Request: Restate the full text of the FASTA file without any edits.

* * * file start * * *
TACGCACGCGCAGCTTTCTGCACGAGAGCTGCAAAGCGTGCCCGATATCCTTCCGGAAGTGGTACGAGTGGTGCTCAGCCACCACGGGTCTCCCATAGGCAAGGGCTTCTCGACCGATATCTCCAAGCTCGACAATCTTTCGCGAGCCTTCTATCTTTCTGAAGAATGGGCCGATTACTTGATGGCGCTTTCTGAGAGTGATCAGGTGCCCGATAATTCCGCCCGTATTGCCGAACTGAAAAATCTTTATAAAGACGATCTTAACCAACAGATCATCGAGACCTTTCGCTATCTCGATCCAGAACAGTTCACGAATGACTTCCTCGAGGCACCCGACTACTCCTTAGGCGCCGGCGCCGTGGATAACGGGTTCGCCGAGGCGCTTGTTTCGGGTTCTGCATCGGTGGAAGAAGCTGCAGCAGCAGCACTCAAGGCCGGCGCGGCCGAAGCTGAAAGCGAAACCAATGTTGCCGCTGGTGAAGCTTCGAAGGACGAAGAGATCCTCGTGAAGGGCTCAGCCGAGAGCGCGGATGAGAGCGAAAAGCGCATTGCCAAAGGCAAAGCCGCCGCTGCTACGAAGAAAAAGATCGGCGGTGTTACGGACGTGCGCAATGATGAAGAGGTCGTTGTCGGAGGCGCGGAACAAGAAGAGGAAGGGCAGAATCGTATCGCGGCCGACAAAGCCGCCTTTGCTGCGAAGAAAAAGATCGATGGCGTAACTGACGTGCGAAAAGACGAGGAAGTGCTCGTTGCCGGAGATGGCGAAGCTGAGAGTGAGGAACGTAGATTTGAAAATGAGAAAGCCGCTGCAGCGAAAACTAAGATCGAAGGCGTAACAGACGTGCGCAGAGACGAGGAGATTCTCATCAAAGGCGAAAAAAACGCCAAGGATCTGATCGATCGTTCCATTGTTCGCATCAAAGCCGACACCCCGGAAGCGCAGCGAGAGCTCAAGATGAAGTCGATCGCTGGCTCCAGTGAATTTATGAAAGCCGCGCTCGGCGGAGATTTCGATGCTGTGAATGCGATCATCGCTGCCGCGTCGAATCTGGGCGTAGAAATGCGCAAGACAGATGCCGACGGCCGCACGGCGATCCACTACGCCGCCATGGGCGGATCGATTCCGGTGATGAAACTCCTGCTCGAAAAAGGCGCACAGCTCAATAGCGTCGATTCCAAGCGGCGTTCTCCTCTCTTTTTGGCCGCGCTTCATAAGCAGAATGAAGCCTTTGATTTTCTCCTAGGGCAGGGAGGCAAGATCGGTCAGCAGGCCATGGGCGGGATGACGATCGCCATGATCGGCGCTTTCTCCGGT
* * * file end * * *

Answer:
TACGCACGCGCAGCTTTCTGCACGAGAGCTGCAAAGCGTGCCCGATATCCTTCCGGAAGTGGTACGAGTGGTGCTCAGCCACCACGGGTCTCCCATAGGCAAGGGCTTCTCGACCGATATCTCCAAGCTCGACAATCTTTCGCGAGCCTTCTATCTTTCTGAAGAATGGGCCGATTACTTGATGGCGCTTTCTGAGAGTGATCAGGTGCCCGATAATTCCGCCCGTATTGCCGAACTGAAAAATCTTTATAAAGACGATCTTAACCAACAGATCATCGAGACCTTTCGCTATCTCGATCCAGAACAGTTCACGAATGACTTCCTCGAGGCACCCGACTACTCCTTAGGCGCCGGCGCCGTGGATAACGGGTTCGCCGAGGCGCTTGTTTCGGGTTCTGCATCGGTGGAAGAAGCTGCAGCAGCAGCACTCAAGGCCGGCGCGGCCGAAGCTGAAAGCGAAACCAATGTTGCCGCTGGTGAAGCTTCGAAGGACGAAGAGATCCTCGTGAAGGGCTCAGCCGAGAGCGCGGATGAGAGCGAAAAGCGCATTGCCAAAGGCAAAGCCGCCGCTGCTACGAAGAAAAAGATCGGCGGTGTTACGGACGTGCGCAATGATGAAGAGGTCGTTGTCGGAGGCGCGGAACAAGAAGAGGAAGGGCAGAATCGTATCGCGGCCGACAAAGCCGCCTTTGCTGCGAAGAAAAAGATCGATGGCGTAACTGACGTGCGAAAAGACGAGGAAGTGCTCGTTGCCGGAGATGGCGAAGCTGAGAGTGAGGAACGTAGATTTGAAAATGAGAAAGCCGCTGCAGCGAAAACTAAGATCGAAGGCGTAACAGACGTGCGCAGAGACGAGGAGATTCTCATCAAAGGCGAAAAAAACGCCAAGGATCTGATCGATCGTTCCATTGTTCGCATCAAAGCCGACACCCCGGAAGCGCAGCGAGAGCTCAAGATGAAGTCGATCGCTGGCTCCAGTGAATTTATGAAAGCCGCGCTCGGCGGAGATTTCGATGCTGTGAATGCGATCATCGCTGCCGCGTCGAATCTGGGCGTAGAAATGCGCAAGACAGATGCCGACGGCCGCACGGCGATCCACTACGCCGCCATGGGCGGATCGATTCCGGTGATGAAACTCCTGCTCGAAAAAGGCGCACAGCTCAATAGCGTCGATTCCAAGCGGCGTTCTCCTCTCTTTTTGGCCGCGCTTCATAAGCAGAATGAAGCCTTTGATTTTCTCCTAGGGCAGGGAGGCAAGATCGGTCAGCAGGCCATGGGCGGGATGACGATCGCCATGATCGGCGCTTTCTCCGGT